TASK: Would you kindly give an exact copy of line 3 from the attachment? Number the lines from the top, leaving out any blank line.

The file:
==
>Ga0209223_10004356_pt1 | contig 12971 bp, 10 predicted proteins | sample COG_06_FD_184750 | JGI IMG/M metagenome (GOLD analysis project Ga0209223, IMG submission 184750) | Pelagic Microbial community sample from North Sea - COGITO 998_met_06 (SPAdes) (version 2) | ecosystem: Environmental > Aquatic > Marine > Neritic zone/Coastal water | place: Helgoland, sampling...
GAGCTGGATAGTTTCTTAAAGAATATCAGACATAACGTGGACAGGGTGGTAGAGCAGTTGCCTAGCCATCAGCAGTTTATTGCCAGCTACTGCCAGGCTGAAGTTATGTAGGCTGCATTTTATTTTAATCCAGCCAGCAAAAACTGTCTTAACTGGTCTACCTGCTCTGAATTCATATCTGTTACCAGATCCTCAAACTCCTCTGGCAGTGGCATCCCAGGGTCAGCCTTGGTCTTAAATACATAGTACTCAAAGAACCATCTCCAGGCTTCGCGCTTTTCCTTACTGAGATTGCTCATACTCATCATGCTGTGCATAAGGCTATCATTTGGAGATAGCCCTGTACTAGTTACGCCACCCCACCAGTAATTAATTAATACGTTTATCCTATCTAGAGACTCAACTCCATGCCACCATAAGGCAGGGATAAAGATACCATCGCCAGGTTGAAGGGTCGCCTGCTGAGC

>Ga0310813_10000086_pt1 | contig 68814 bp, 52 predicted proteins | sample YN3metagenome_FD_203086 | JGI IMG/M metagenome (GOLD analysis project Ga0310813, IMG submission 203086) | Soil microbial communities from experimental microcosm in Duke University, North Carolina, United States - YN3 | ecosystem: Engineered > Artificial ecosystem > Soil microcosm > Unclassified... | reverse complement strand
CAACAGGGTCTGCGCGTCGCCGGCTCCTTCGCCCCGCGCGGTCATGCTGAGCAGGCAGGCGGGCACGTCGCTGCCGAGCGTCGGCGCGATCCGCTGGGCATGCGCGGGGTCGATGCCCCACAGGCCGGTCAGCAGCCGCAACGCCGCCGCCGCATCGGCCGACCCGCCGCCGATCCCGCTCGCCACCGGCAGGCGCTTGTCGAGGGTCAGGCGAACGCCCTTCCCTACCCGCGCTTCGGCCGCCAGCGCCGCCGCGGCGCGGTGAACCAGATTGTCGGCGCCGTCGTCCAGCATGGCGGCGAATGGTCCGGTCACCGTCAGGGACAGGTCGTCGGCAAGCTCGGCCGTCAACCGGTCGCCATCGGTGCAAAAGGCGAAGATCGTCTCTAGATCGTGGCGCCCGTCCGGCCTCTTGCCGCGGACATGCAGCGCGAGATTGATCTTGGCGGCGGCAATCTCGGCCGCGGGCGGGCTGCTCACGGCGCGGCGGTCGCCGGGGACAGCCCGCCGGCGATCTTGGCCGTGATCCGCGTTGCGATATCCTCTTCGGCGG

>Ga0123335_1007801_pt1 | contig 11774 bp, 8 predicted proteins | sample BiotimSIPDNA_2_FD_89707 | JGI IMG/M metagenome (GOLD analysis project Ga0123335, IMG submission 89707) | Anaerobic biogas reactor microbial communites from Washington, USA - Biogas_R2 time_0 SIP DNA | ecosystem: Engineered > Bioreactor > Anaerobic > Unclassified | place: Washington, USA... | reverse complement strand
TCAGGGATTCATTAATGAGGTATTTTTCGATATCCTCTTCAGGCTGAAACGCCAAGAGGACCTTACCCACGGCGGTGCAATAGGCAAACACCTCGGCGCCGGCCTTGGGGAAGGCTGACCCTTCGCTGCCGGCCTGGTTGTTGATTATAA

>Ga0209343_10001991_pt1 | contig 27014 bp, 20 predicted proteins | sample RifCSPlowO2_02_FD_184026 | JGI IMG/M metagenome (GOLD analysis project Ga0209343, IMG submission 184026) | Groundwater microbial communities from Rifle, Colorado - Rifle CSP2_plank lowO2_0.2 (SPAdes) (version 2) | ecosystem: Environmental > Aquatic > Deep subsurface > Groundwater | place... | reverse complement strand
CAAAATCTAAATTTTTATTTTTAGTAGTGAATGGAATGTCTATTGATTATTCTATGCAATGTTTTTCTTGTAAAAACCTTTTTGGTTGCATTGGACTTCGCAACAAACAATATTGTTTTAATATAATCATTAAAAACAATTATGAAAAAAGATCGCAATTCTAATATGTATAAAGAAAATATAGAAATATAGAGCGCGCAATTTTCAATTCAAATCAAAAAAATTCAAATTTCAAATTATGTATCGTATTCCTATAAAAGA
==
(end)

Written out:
>Ga0310813_10000086_pt1 | contig 68814 bp, 52 predicted proteins | sample YN3metagenome_FD_203086 | JGI IMG/M metagenome (GOLD analysis project Ga0310813, IMG submission 203086) | Soil microbial communities from experimental microcosm in Duke University, North Carolina, United States - YN3 | ecosystem: Engineered > Artificial ecosystem > Soil microcosm > Unclassified... | reverse complement strand